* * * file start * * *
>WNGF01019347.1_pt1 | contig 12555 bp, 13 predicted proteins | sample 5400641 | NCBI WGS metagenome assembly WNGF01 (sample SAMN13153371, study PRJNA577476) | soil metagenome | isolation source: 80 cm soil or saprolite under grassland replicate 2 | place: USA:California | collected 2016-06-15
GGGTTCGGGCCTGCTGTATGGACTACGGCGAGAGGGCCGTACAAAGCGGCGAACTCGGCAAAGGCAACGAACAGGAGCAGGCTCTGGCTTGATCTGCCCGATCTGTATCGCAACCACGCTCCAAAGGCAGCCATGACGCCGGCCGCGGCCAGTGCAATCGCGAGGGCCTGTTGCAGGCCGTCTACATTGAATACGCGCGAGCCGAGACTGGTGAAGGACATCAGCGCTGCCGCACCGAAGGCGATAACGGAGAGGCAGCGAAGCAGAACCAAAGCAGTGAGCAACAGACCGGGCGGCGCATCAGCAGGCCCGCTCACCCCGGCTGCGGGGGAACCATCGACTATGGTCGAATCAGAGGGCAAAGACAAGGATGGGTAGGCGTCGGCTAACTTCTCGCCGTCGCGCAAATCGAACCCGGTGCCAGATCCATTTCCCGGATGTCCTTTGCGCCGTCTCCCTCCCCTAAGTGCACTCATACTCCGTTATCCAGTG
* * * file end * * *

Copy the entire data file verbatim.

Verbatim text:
>WNGF01019347.1_pt1 | contig 12555 bp, 13 predicted proteins | sample 5400641 | NCBI WGS metagenome assembly WNGF01 (sample SAMN13153371, study PRJNA577476) | soil metagenome | isolation source: 80 cm soil or saprolite under grassland replicate 2 | place: USA:California | collected 2016-06-15
GGGTTCGGGCCTGCTGTATGGACTACGGCGAGAGGGCCGTACAAAGCGGCGAACTCGGCAAAGGCAACGAACAGGAGCAGGCTCTGGCTTGATCTGCCCGATCTGTATCGCAACCACGCTCCAAAGGCAGCCATGACGCCGGCCGCGGCCAGTGCAATCGCGAGGGCCTGTTGCAGGCCGTCTACATTGAATACGCGCGAGCCGAGACTGGTGAAGGACATCAGCGCTGCCGCACCGAAGGCGATAACGGAGAGGCAGCGAAGCAGAACCAAAGCAGTGAGCAACAGACCGGGCGGCGCATCAGCAGGCCCGCTCACCCCGGCTGCGGGGGAACCATCGACTATGGTCGAATCAGAGGGCAAAGACAAGGATGGGTAGGCGTCGGCTAACTTCTCGCCGTCGCGCAAATCGAACCCGGTGCCAGATCCATTTCCCGGATGTCCTTTGCGCCGTCTCCCTCCCCTAAGTGCACTCATACTCCGTTATCCAGTG